Two doctors made me very proud of my profession last week. There are very few medical researchers whose work saves thousands of lives. Harold zur Hausen, the man who discovered that most cases of cervical cancer are caused by a virus, is one of them. His work, originally treated with scepticism, challenged prevailing assumptions about the disease, but is now universally accepted within the biomedical community. He was awarded the 2008 Nobel Prize in Medicine or Physiology (jointly with one of the discoverers of the HIV/AIDS virus).
This quiet, extraordinary gentleman was interviewed by Aine Lawlor on Morning Ireland this week. He calmly and authoritatively demolished the spurious arguments that were being advanced in defence of the indefensible decision by our Government to cancel the proposed life-saving cervical cancer vaccination programme for young girls. The minister, and the official in charge of the new cervical cancer screening programme, suggested that somehow cancer screening obviated the necessity for vaccination. This is incorrect.
Screening is critically important, it picks up pre-cancers and many early curable cancers. Screened lesions require surgical treatment -- treatment which while it is, in the great majority of cases, effective in preventing cancer -- doesn't always work, and can cause occasional serious side effects. Even countries with well-established screening have cervical cancer deaths. We already have cervical cancer screening -- done competently if not comprehensively -- for many years in Ireland. We still have cervix cancer. Many of my cervical cancer patients developed the disease despite diligent and competent screening.
The technology used in cervical screening -- the papanicolau smear -- was developed in the Forties. How much credit should our Government and our society take for rolling out a technique that was discovered when Truman was president, and our Republic was still a free state?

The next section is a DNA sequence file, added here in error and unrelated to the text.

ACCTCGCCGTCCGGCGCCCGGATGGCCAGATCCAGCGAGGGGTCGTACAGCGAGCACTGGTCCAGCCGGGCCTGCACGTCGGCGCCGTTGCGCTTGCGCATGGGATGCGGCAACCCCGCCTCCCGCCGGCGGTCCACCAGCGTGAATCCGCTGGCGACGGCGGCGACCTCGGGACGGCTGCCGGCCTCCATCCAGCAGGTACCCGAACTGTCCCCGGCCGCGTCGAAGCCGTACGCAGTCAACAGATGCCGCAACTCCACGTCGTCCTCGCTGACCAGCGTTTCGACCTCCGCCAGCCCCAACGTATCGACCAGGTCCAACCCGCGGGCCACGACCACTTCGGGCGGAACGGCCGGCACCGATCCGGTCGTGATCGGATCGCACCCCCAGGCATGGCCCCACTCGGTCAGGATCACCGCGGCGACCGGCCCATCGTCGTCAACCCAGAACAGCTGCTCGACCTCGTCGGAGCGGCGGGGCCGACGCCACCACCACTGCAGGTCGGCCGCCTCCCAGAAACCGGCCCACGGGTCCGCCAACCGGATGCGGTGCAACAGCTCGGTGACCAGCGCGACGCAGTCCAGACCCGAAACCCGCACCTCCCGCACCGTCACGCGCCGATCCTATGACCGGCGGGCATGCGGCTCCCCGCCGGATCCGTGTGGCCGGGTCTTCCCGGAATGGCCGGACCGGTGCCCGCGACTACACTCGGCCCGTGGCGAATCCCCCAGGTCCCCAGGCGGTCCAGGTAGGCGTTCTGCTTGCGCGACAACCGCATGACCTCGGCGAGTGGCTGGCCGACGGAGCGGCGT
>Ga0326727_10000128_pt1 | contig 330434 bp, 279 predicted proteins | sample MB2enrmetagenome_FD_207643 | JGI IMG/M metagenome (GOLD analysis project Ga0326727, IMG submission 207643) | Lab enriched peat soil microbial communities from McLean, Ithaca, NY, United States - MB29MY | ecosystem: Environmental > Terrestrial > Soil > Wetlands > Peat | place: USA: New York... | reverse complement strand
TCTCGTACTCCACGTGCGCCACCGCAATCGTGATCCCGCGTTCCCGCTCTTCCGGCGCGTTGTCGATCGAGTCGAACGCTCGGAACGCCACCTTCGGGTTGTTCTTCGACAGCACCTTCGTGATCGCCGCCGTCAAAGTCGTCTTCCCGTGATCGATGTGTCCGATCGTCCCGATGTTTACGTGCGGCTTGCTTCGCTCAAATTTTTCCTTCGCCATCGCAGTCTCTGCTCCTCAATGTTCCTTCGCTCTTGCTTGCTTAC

The vaccine prevents the great majority of these cancers and pre-cancers. It also prevents treatment and treatment side effects. That any serious authority could suggest that early detection is better than prevention is simply absurd. I say this after some consideration, but the fact that the minister and the head of the Screening Service raised this wholly spurious argument casts serious doubt on either their competence, their bona fides or the quality of the advice available to them.
A GP/TD also defended this decision -- a decision which I believe is the worst I have ever seen made by a democratic government, He raised worries regarding side effects. Prof zur Hausen again rode to the rescue, pointing out the extraordinary safety profile of the vaccine, and told Ms Lawlor's listeners that his granddaughter (like my daughters) was vaccinated.
The other medical hero of the week was Dr Jim McDaid, a FF TD who has had his ups downs, his supporters and detractors, over the years. He had his finest hour last week when he broke party ranks and abstained on the Fine Gael motion. He will be accused of disloyalty, but to whom should our politicians owe their loyalty? Should it be to their parties, or to the citizenry at large?
What is Irish political loyalty all about anyway? It certainly is not loyalty to ideals, or to political principals. The two big parties are completely indistinguishable ideologically, slaloming past each other on the right and left at each election like demented downhill skiers.
No, the loyalty is of the type Dermot Ahern exhibited during the former Taoiseach's travails, when he said: "He was loyal to me, so I'll be loyal to him", or of the type that had the then future Taoiseach Brian Cowen famously chanting "Fianna Fail, good -- Gael, bad" when he was a six-year-old in the back of his dad's car.
If there was a song about Irish politics, it wouldn't be the 'Internationale", 'The Red Flag' or 'We Shall Overcome', but 'Stand by Your Man'.
So who in Fianna Fail showed true loyalty last week? Dr Jim McDaid, who stood up for patients, or those who voted against cervical cancer vaccination.
Professor John Crown is a consultant oncologist